During Thursday’s NBA Draft, the Brooklyn Nets used the 29th overall pick on 6-foot-9 Bosnian forward Dzanan Musa, a decorated young player who’s eager to come to the States and showcase his potential. The Nets passed on the likes of Khyri Thomas and Keita-Bates Diop for a prospect who’s relatively unknown to the general population, and the 19-year-old provides something Brooklyn desperately needs — wing scoring.

In 16 EuroCup games with Cedevita this past season, Musa averaged 18.7 points and 5.7 rebounds per 36 minutes while shooting 47.5 percent from the floor, 36.4 percent from three-point land and 75.6 percent from the foul line. Before that, he made waves as a dominant force with Bosnia’s youth national teams. In 2015, Musa and his U-16 squad were FIBA Europe gold medalists. For the tournament, Musa led all scorers with an average of 23.3 points a night, including a 33-point explosion against Lithuania in the final. He maintained the hot hand through the summer of 2016, where he averaged 34.0 points per game during a run through the FIBA U-17 World Cup. Bosnia failed to reach the championship and finished in 9th place. However, during a contest against Chinese Taipei, Musa dropped 50 points in just 27 minutes.

Musa is a slasher but has improved his perimeter game considerably over the last few years. He balances himself out by being a deft ball handler, capable of slithering around the defense and slipping through tight angles to reach the basket. At this juncture, Brooklyn doesn’t have that presence at the forward position. DeMarre Carroll is a spot-up shooter. Rondae Hollis-Jefferson is defensive-minded (but also improving offensively). Caris LeVert is being groomed to be more of a playmaker than a shot creator.

The best part about the Musa selection isn’t that he wants to join the team as quickly as possible, but that he’ll make an impact sooner than later. There will, of course, be growing pains. The speed and physicality and athleticism of the NBA will take some getting used to. But Musa can build confidence as a shooter and then begin to expand his game. His stoke is smooth, and he gets it off regardless if it’s a pull-up off the dribble or a spot-up off of a pass. In a system that emphasizes ball movement, a fair amount of open looks will come Musa’s way. The offense then becomes slightly more dynamic once he starts getting comfortable with his game.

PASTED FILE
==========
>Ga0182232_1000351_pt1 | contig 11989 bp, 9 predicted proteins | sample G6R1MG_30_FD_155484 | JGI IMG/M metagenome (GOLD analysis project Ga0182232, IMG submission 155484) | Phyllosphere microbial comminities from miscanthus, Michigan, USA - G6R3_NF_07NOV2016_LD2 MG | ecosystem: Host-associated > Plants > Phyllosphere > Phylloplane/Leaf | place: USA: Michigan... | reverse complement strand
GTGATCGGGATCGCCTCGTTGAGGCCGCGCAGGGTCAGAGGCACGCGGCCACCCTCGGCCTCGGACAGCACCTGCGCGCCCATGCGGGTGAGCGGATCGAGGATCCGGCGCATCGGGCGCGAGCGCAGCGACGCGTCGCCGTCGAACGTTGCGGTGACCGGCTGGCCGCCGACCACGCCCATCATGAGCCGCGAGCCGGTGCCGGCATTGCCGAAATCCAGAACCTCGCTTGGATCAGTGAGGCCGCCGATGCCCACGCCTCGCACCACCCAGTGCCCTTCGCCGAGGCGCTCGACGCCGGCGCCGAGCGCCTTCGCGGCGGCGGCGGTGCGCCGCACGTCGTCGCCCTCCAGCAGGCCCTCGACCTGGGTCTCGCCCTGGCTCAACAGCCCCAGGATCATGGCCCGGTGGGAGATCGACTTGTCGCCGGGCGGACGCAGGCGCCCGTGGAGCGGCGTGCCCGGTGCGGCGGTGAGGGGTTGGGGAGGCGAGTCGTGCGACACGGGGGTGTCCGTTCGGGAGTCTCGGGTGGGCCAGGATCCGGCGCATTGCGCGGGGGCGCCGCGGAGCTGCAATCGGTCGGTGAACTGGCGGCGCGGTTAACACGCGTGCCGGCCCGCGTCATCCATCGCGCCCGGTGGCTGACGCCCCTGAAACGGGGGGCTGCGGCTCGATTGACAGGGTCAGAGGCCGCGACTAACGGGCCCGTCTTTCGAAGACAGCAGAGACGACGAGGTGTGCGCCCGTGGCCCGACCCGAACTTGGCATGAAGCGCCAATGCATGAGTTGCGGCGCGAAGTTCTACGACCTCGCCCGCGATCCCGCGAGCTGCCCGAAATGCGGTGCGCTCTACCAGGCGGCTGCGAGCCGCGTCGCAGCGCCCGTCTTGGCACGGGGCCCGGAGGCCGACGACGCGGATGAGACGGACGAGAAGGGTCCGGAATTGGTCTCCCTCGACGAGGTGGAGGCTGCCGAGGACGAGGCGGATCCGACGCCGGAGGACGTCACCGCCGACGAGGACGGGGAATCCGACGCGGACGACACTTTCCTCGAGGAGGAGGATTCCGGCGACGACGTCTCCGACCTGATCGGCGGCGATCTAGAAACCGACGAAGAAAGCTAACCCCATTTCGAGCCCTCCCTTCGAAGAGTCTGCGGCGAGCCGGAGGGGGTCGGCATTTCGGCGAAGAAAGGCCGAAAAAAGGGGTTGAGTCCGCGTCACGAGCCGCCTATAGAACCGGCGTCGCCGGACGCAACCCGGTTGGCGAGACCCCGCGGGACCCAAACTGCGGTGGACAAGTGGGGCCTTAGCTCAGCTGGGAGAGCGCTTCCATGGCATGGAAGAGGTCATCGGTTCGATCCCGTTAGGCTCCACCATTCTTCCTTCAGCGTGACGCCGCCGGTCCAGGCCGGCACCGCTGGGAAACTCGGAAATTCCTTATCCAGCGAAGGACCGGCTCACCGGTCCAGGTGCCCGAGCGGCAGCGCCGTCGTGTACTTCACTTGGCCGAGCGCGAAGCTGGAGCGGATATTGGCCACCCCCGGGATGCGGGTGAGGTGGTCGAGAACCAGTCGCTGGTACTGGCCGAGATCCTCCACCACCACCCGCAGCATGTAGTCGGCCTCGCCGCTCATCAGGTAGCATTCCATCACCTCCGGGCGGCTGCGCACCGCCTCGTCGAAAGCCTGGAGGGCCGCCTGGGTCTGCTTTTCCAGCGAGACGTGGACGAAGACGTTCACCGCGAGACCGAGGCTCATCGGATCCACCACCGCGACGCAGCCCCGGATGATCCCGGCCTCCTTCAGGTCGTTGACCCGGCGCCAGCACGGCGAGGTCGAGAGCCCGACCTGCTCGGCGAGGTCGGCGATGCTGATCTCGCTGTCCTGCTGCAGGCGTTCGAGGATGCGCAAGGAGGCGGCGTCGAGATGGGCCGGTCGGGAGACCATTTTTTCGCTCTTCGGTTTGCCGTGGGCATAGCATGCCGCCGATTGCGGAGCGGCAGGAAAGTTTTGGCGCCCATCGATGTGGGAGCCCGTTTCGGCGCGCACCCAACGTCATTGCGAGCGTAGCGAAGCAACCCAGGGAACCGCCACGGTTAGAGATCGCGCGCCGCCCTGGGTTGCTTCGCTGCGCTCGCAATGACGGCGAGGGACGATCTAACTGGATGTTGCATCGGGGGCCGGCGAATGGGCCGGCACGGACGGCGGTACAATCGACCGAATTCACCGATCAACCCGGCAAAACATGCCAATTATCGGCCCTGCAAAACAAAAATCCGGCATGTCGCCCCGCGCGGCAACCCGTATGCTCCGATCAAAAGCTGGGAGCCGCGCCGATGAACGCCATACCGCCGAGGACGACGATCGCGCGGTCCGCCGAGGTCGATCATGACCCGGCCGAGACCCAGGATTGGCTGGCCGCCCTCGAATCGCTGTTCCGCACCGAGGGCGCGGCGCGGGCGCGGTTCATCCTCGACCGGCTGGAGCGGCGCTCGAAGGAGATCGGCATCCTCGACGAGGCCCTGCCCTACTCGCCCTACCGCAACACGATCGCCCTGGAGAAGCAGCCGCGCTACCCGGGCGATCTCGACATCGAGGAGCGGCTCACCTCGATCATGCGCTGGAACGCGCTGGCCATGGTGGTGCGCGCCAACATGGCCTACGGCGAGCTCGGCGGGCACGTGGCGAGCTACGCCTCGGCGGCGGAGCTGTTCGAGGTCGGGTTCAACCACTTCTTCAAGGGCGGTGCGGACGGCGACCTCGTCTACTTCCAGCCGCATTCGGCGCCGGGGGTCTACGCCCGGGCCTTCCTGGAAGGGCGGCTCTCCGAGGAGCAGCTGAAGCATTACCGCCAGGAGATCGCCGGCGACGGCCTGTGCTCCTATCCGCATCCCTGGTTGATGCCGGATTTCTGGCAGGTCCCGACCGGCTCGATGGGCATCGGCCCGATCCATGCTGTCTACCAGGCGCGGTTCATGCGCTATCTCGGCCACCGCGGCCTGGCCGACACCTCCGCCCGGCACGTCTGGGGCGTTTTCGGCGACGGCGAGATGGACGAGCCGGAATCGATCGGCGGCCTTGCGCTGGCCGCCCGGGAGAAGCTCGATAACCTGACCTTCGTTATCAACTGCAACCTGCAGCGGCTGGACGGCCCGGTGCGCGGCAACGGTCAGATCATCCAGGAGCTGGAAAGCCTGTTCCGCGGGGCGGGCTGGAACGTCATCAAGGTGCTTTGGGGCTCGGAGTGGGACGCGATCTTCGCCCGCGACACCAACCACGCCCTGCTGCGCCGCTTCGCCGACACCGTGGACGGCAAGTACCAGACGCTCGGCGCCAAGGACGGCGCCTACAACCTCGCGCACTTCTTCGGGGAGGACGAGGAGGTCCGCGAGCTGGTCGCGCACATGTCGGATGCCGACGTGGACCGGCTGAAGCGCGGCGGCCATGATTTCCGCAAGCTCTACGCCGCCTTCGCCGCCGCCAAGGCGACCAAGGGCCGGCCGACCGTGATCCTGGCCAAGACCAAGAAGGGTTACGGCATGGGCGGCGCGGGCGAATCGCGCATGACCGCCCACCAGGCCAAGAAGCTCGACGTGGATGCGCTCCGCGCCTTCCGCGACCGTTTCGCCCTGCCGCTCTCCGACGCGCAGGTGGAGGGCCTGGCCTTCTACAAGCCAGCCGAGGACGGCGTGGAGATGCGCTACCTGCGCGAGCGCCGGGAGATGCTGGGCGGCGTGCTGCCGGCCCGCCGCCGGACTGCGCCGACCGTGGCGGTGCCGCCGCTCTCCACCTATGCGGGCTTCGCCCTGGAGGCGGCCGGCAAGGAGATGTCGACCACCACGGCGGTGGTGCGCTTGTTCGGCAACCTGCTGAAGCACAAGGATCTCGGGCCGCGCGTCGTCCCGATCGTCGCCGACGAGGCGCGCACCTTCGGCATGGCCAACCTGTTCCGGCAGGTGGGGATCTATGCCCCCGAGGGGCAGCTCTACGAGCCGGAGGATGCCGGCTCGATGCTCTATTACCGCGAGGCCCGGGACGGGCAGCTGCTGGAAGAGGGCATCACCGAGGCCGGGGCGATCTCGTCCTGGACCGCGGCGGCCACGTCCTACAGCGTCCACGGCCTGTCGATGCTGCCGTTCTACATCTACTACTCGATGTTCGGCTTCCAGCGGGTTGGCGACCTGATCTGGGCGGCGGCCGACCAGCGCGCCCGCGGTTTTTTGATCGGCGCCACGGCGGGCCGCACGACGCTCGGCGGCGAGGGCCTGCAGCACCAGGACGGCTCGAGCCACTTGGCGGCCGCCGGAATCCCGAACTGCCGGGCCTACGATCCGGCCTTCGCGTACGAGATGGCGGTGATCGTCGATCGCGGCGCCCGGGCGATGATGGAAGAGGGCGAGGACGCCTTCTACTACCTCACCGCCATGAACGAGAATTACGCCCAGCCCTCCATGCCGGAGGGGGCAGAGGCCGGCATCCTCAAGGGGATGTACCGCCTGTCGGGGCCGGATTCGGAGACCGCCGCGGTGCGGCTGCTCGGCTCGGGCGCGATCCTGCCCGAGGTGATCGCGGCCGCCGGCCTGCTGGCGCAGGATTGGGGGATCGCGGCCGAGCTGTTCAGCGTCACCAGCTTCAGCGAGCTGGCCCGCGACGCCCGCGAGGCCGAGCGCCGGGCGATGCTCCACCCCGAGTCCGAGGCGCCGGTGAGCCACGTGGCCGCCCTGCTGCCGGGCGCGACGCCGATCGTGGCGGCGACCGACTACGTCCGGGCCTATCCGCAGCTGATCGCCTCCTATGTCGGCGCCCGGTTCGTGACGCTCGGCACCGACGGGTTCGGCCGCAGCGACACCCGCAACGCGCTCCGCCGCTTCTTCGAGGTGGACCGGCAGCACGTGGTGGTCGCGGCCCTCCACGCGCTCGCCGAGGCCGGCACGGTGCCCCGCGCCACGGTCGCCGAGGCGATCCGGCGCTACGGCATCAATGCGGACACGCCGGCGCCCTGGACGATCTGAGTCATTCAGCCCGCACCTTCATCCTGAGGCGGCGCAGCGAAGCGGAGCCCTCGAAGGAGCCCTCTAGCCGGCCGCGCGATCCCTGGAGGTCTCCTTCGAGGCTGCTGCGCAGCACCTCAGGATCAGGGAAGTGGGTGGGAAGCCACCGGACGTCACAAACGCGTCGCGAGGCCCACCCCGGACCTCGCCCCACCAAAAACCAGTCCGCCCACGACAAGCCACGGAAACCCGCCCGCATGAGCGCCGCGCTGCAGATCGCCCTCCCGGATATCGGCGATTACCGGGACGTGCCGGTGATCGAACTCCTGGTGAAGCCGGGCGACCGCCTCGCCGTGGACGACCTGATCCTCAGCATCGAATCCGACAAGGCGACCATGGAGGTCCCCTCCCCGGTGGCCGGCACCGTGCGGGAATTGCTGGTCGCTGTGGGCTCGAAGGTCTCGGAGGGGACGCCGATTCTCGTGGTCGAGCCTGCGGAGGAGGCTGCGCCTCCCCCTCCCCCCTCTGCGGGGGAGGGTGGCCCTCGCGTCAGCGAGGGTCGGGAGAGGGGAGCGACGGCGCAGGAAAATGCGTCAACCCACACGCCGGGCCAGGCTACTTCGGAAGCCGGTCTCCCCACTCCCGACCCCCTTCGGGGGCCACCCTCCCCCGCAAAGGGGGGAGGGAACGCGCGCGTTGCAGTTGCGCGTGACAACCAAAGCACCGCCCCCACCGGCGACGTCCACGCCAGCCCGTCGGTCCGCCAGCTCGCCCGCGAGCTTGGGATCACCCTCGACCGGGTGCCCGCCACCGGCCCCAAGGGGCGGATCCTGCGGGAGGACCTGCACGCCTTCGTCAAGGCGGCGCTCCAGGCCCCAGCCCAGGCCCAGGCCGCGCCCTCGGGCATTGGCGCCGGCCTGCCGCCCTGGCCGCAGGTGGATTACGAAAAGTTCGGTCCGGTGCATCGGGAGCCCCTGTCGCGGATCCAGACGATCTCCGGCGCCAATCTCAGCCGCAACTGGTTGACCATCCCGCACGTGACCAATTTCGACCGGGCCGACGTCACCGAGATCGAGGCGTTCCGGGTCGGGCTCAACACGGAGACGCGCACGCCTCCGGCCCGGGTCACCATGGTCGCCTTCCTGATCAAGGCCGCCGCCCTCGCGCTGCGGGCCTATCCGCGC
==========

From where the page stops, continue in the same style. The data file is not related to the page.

Dzanan Musa is far from the most explosive player in this class. He, like most guys with that disadvantage, is effective at changing speeds and is rather shifty for a guy of his size. His handle isn’t as tantalizing as Kyrie Irving or Stephen Curry, but it’s enough to keep the defender off balance and create just enough separation to either blow by or get a shot up. If Musa’s driving lane gets cut off, he’s got a handful of floaters and off-balance push shots to which he can resort. They aren’t the highest-percentage attempts, but he seems to have a knack for converting difficult looks. Brooklyn could free him up by using him as a ball handler in the pick-and-roll.

Musa loves playing downhill, and a solid screen helps him gather speed. He can get a step or two on his man and glide to the cup. If that doesn’t work, and his defender goes under the pick, he can stepback and have a clean look at the basket. The only issue with that set is Musa isn’t a great decision-maker. In 323 EuroCup minutes, he committed 22 turnovers and recorded just 14 assists. As long as he’s capable of making the simple play, however, the concern isn’t too glaring.

Defensively is where Dzanan Musa has his most prominent struggles. On top of not being an elite athlete, his wingspan is equal to his height. That could cause some problems in the NBA. Not everything is terrible, though. For 2017-18, Musa averaged 1.2 steals per 36 minutes, and that mark was significantly higher (2.0) the year previous. He’s at least active on the perimeter, and giving effort will help overshadow any physical limitations. With the Nets, his deficiencies are likely to stand out because of how weak the collective defense is. There’s nowhere for him to hide.

Looking at Musa’s potential and his body of work makes it hard to criticize the Brooklyn Nets’ decision to draft him. He’s still super young with a sturdy foundation and tremendous amount of room for growth. His shooting touch and ball skills are reliable and make him such a prolific scorer, and his game should transition seamlessly from Europe to the NBA.

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